10 Things the Dutch do Different from the Rest of Europe

There are many strange Dutch traditions and habits that you will discover when you move to The Netherlands.  Well, that is, strange to yourself, not to the Dutch.

10 “Weird” things the Dutch do:

  1. Birthday Celebrations; is done by sitting in a circle enjoying a piece of cake and drinking coffee. If you think a birthday celebration can only be considered a party when the music is loud, the police were called because of the noise, and someone passed out in the corner, then you will have to rethink.
  2. Dress up in Orange; to celebrate the Kings birthday, or for that matter, to celebrate everything else, too. Orange is the official colour of the royal family.
  3. Know your Queuing rules; or lack thereof. There are no rules regarding queuing in The Netherlands.  It comes down to everyone for oneself, man, woman and child.  No winners, only survivors.
  4. Wait for the waiter; can be a big mistake. They apparently have lots to do and will do it all before finding time to serve you.
  5. Eat Chocolate for Breakfast; any kind of chocolate on bread, chocolate paste, sprinkles or shavings, just as long as it is chocolate.
  6. And then, eat very salty liquorice; a very strange contrast, loving extreme sweet stuff, and extreme salty stuff.
  7. Eat Mayonnaise on Fries; and lots of mayonnaise. If you do not eat your fries drenched in mayonnaise, you will be seen as an oddity.  Mayonnaise is well-loved in The Netherlands and is considered to be its own food group.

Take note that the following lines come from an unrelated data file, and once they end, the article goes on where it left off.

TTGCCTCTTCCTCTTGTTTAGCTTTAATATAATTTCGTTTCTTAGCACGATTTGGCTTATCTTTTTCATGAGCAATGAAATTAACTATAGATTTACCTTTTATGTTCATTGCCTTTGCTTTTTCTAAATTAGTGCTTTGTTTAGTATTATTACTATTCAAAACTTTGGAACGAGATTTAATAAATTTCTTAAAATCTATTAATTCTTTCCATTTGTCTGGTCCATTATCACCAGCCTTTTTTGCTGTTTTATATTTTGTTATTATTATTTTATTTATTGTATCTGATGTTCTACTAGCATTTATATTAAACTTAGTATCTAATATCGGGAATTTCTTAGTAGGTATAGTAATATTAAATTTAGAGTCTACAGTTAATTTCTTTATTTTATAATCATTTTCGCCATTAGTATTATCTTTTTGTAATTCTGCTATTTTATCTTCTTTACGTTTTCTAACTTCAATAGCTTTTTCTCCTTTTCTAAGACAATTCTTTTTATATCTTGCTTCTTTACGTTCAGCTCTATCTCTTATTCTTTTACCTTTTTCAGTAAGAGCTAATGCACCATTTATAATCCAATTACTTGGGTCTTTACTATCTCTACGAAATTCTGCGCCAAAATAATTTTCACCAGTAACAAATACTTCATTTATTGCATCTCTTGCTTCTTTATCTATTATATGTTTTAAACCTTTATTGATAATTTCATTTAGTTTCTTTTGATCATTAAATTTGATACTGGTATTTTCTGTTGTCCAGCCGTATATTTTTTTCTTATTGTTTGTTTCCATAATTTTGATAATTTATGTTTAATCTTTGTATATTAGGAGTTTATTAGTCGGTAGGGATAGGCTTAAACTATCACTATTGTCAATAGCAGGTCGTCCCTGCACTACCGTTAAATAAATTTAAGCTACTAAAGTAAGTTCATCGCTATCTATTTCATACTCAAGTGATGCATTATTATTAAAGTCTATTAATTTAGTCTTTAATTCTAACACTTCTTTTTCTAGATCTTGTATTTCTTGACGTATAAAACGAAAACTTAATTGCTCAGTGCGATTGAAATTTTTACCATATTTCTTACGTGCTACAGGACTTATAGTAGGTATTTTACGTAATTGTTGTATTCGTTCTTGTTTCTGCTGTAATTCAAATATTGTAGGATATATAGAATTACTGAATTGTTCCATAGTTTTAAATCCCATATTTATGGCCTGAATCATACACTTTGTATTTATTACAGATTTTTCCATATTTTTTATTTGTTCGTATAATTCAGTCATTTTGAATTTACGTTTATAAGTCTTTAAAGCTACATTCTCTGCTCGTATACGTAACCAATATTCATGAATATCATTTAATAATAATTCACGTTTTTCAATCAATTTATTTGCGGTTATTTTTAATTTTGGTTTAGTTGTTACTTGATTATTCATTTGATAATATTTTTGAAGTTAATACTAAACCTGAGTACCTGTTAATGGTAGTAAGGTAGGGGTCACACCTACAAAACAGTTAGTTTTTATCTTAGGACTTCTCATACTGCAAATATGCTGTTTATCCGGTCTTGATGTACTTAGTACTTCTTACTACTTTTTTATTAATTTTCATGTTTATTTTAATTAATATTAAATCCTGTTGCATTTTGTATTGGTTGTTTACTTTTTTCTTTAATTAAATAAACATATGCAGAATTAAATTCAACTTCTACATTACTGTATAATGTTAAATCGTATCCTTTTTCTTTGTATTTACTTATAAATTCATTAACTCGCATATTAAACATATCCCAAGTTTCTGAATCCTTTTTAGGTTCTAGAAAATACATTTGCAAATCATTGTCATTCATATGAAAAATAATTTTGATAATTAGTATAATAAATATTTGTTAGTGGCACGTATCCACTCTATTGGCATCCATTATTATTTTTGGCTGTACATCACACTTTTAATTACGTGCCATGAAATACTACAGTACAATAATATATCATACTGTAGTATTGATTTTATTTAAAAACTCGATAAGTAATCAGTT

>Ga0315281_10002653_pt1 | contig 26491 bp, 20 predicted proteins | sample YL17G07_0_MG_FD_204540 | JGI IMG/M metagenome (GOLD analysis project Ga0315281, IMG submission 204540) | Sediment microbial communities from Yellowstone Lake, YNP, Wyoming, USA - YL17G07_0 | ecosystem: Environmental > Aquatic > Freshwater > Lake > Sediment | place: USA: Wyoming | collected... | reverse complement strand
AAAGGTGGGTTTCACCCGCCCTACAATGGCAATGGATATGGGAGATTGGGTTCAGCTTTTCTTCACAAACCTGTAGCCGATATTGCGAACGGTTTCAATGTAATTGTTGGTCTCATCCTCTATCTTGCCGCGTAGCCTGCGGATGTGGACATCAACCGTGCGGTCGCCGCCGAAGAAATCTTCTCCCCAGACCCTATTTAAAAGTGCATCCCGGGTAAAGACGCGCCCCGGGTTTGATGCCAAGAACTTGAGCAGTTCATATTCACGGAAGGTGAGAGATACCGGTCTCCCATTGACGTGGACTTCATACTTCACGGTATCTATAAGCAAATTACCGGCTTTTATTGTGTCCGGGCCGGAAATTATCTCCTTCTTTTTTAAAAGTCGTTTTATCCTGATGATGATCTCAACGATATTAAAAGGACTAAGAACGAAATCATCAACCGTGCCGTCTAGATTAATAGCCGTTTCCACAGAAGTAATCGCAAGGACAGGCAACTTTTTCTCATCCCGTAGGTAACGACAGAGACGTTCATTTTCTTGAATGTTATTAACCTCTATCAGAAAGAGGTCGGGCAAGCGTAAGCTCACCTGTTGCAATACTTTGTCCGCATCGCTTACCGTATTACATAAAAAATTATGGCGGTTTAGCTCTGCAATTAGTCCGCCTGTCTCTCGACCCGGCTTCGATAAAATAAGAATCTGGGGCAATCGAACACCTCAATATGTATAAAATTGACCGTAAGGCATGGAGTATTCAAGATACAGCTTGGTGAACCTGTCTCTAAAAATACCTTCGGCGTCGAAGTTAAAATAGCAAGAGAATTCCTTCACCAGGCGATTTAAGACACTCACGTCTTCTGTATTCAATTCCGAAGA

8. Rokjesdag; is the official sign that spring is in the air. The Dutch ladies will start wearing short skirts again.  It might also be the day a lot of guys have encounters with lamp posts.
  9. Cycling; you can cycle anywhere and everywhere. You do not need to wear a helmet; you might be taken for being a tad bit strange if you do wear a helmet.  The Dutch can even multitask while riding a bicycle, sending a text message or making a phone call. You can find out more about cycling in Netherlands here
  10. The Netherlands is not below sea level; the sea is above Dutch level, and they mastered the sea. Most people living in The Netherlands do not even think about the fact that certain parts of their country are surrounded by lots of water.

Every country has its own habits and cultural things they do that will always seem strange and even weird to people from another country and culture.  Being an expat in any country means that you are now part of that country and you should embrace all those funny little habits and weirdness.



7 Expat Tips and Advice on How to be Happy in Holland

You moved to The Netherlands.  You did all the stuff you needed to do, registered everywhere and everything, you are insured, you are learning the ins and outs of Dutch culture, to minimize that cultural shock while settling down, you learned a lot and will still learn some more.

Try to laugh while doing the silly things, for instance, driving on the wrong side of the road, that was the right side of the road, not too long ago. If you are still looking for an European Removals Company follow this link

7 Tips and advice from expats:

  1. Go and meet other expats; there are many gatherings organized by expats where you can share experiences and gain more knowledge about your new country.
  2. Call your Family and Friends back home; and tell them all the weird traditions you are learning from the Dutch.
  3. And then share some weird traditions from your own country; with your new Dutch friends. You can all have a laugh together at each and everyone’s weird cultural doings.  In the process, you will get more familiar with the people and the land.